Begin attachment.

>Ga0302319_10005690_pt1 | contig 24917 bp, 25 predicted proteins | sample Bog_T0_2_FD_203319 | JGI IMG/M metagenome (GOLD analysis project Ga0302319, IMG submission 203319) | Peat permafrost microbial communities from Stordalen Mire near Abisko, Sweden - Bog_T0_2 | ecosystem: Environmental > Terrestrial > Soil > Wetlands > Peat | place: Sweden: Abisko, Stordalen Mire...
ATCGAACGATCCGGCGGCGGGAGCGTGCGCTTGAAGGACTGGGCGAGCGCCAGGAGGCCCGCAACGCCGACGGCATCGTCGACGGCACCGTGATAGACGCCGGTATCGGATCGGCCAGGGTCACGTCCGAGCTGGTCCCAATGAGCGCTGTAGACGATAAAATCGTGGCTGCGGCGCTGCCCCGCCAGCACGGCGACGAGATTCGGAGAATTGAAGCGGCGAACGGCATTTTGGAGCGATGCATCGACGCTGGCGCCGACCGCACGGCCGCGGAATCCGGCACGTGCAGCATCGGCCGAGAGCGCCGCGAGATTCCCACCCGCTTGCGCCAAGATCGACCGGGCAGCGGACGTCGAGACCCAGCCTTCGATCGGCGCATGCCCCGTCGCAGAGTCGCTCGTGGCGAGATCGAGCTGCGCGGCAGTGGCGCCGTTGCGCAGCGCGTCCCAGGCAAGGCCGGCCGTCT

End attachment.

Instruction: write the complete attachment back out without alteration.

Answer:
>Ga0302319_10005690_pt1 | contig 24917 bp, 25 predicted proteins | sample Bog_T0_2_FD_203319 | JGI IMG/M metagenome (GOLD analysis project Ga0302319, IMG submission 203319) | Peat permafrost microbial communities from Stordalen Mire near Abisko, Sweden - Bog_T0_2 | ecosystem: Environmental > Terrestrial > Soil > Wetlands > Peat | place: Sweden: Abisko, Stordalen Mire...
ATCGAACGATCCGGCGGCGGGAGCGTGCGCTTGAAGGACTGGGCGAGCGCCAGGAGGCCCGCAACGCCGACGGCATCGTCGACGGCACCGTGATAGACGCCGGTATCGGATCGGCCAGGGTCACGTCCGAGCTGGTCCCAATGAGCGCTGTAGACGATAAAATCGTGGCTGCGGCGCTGCCCCGCCAGCACGGCGACGAGATTCGGAGAATTGAAGCGGCGAACGGCATTTTGGAGCGATGCATCGACGCTGGCGCCGACCGCACGGCCGCGGAATCCGGCACGTGCAGCATCGGCCGAGAGCGCCGCGAGATTCCCACCCGCTTGCGCCAAGATCGACCGGGCAGCGGACGTCGAGACCCAGCCTTCGATCGGCGCATGCCCCGTCGCAGAGTCGCTCGTGGCGAGATCGAGCTGCGCGGCAGTGGCGCCGTTGCGCAGCGCGTCCCAGGCAAGGCCGGCCGTCT